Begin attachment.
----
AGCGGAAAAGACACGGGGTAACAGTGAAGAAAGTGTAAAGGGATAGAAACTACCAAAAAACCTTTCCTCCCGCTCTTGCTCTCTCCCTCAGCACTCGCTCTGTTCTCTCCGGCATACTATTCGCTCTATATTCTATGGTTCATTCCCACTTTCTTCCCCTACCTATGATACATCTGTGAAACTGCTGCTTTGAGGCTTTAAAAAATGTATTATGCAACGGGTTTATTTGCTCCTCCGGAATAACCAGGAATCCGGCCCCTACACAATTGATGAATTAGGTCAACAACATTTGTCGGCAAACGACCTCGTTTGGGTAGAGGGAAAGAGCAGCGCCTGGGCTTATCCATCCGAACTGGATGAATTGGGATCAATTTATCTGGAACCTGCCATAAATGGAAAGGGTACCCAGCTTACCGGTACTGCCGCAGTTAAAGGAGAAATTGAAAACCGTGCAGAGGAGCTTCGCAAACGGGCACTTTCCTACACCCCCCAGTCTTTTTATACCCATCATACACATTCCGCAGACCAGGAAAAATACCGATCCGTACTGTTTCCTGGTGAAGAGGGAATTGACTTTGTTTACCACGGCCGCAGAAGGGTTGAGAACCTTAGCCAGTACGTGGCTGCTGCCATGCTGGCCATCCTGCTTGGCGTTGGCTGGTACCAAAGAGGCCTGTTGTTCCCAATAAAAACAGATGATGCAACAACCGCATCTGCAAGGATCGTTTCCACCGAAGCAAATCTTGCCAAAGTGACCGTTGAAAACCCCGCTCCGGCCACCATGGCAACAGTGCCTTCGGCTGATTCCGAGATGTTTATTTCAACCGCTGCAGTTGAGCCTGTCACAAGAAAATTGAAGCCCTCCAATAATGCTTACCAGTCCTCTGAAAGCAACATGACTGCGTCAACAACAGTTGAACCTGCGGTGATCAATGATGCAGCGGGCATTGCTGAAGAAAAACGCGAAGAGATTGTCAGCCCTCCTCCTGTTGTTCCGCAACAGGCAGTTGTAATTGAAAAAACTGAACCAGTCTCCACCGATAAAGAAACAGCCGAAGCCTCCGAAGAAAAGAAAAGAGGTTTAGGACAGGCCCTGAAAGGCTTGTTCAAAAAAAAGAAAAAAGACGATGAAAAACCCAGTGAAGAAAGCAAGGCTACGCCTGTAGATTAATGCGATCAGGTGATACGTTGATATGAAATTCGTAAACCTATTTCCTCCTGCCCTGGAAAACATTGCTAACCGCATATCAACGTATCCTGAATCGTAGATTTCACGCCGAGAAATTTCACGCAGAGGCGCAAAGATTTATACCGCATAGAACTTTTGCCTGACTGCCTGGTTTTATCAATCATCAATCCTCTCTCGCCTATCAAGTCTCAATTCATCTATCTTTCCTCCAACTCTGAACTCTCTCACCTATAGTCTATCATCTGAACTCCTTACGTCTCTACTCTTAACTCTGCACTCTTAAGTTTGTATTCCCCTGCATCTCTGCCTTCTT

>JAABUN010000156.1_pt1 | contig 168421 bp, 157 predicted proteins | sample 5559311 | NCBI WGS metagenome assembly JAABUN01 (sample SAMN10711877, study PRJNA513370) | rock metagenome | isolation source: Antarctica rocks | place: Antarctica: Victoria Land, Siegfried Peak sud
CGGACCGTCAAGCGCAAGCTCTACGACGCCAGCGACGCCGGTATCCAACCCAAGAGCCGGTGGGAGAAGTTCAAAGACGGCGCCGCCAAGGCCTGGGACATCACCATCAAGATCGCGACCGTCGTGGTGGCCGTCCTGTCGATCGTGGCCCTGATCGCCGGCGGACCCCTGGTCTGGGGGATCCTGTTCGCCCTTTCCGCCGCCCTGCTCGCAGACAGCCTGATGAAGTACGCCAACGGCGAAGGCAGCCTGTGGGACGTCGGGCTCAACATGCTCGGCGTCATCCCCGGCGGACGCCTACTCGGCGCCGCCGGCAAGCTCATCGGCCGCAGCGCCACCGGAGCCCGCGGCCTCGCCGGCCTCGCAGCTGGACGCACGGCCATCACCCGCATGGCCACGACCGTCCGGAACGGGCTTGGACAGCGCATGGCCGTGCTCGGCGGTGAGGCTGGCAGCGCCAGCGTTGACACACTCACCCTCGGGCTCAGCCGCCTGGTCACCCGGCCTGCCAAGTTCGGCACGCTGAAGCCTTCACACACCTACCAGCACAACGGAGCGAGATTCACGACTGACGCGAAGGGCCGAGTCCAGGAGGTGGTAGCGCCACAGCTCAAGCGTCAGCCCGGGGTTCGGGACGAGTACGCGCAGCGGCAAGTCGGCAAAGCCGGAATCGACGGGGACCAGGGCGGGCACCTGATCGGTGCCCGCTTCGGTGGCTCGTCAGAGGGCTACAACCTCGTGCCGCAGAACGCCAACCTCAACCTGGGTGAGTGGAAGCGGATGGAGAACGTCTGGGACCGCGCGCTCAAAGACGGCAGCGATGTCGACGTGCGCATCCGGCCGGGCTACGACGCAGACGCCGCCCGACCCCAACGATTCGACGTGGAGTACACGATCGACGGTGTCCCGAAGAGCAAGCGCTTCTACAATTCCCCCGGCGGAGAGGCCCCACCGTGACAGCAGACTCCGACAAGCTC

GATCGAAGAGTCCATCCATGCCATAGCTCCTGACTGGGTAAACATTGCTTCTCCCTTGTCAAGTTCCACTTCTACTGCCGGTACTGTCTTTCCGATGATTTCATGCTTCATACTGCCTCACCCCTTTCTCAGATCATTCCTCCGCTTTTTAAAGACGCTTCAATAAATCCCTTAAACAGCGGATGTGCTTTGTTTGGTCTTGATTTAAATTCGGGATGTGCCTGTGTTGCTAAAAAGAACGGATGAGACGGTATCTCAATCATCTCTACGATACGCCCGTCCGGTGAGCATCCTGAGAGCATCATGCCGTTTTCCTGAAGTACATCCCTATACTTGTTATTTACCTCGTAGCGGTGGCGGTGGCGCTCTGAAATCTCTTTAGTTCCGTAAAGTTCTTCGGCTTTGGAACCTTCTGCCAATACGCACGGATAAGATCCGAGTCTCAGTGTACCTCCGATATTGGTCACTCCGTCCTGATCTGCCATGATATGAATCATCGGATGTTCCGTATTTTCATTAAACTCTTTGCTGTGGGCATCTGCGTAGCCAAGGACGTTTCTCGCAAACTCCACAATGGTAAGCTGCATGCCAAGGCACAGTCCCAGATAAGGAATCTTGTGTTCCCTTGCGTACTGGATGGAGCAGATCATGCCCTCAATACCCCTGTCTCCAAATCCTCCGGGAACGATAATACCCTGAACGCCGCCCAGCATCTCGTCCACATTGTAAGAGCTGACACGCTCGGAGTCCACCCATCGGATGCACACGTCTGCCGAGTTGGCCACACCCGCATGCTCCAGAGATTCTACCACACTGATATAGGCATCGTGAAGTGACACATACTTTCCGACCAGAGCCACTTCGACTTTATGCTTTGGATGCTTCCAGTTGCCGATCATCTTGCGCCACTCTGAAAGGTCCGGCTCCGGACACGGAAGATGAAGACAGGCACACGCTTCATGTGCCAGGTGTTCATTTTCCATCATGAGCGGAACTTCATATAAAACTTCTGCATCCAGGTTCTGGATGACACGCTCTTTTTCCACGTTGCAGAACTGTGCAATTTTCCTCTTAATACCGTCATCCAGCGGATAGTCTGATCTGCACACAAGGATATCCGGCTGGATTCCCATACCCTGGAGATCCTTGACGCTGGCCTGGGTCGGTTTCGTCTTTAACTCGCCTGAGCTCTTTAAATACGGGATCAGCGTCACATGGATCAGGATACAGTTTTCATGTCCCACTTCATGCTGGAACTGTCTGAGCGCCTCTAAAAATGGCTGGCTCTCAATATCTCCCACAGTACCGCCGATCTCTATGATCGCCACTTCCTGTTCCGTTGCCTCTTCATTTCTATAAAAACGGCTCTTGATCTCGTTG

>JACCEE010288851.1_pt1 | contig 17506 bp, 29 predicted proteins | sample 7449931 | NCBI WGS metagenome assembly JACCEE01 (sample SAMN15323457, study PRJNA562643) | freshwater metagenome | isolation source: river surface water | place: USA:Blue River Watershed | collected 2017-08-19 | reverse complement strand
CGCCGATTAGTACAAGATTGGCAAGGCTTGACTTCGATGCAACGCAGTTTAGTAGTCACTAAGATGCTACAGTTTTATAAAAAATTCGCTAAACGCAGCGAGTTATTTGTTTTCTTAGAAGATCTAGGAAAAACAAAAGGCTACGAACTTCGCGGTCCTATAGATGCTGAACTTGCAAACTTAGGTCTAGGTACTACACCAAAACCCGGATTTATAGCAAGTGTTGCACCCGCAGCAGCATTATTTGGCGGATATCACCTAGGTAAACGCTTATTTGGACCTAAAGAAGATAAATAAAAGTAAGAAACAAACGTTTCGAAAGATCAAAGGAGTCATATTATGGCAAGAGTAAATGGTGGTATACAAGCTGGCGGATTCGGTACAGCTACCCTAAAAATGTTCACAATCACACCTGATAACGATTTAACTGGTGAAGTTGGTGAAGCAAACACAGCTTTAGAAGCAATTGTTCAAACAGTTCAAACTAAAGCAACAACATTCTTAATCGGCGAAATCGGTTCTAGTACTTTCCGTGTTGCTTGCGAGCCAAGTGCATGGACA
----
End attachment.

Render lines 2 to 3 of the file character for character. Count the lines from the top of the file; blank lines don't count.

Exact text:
>JAABUN010000156.1_pt1 | contig 168421 bp, 157 predicted proteins | sample 5559311 | NCBI WGS metagenome assembly JAABUN01 (sample SAMN10711877, study PRJNA513370) | rock metagenome | isolation source: Antarctica rocks | place: Antarctica: Victoria Land, Siegfried Peak sud
CGGACCGTCAAGCGCAAGCTCTACGACGCCAGCGACGCCGGTATCCAACCCAAGAGCCGGTGGGAGAAGTTCAAAGACGGCGCCGCCAAGGCCTGGGACATCACCATCAAGATCGCGACCGTCGTGGTGGCCGTCCTGTCGATCGTGGCCCTGATCGCCGGCGGACCCCTGGTCTGGGGGATCCTGTTCGCCCTTTCCGCCGCCCTGCTCGCAGACAGCCTGATGAAGTACGCCAACGGCGAAGGCAGCCTGTGGGACGTCGGGCTCAACATGCTCGGCGTCATCCCCGGCGGACGCCTACTCGGCGCCGCCGGCAAGCTCATCGGCCGCAGCGCCACCGGAGCCCGCGGCCTCGCCGGCCTCGCAGCTGGACGCACGGCCATCACCCGCATGGCCACGACCGTCCGGAACGGGCTTGGACAGCGCATGGCCGTGCTCGGCGGTGAGGCTGGCAGCGCCAGCGTTGACACACTCACCCTCGGGCTCAGCCGCCTGGTCACCCGGCCTGCCAAGTTCGGCACGCTGAAGCCTTCACACACCTACCAGCACAACGGAGCGAGATTCACGACTGACGCGAAGGGCCGAGTCCAGGAGGTGGTAGCGCCACAGCTCAAGCGTCAGCCCGGGGTTCGGGACGAGTACGCGCAGCGGCAAGTCGGCAAAGCCGGAATCGACGGGGACCAGGGCGGGCACCTGATCGGTGCCCGCTTCGGTGGCTCGTCAGAGGGCTACAACCTCGTGCCGCAGAACGCCAACCTCAACCTGGGTGAGTGGAAGCGGATGGAGAACGTCTGGGACCGCGCGCTCAAAGACGGCAGCGATGTCGACGTGCGCATCCGGCCGGGCTACGACGCAGACGCCGCCCGACCCCAACGATTCGACGTGGAGTACACGATCGACGGTGTCCCGAAGAGCAAGCGCTTCTACAATTCCCCCGGCGGAGAGGCCCCACCGTGACAGCAGACTCCGACAAGCTC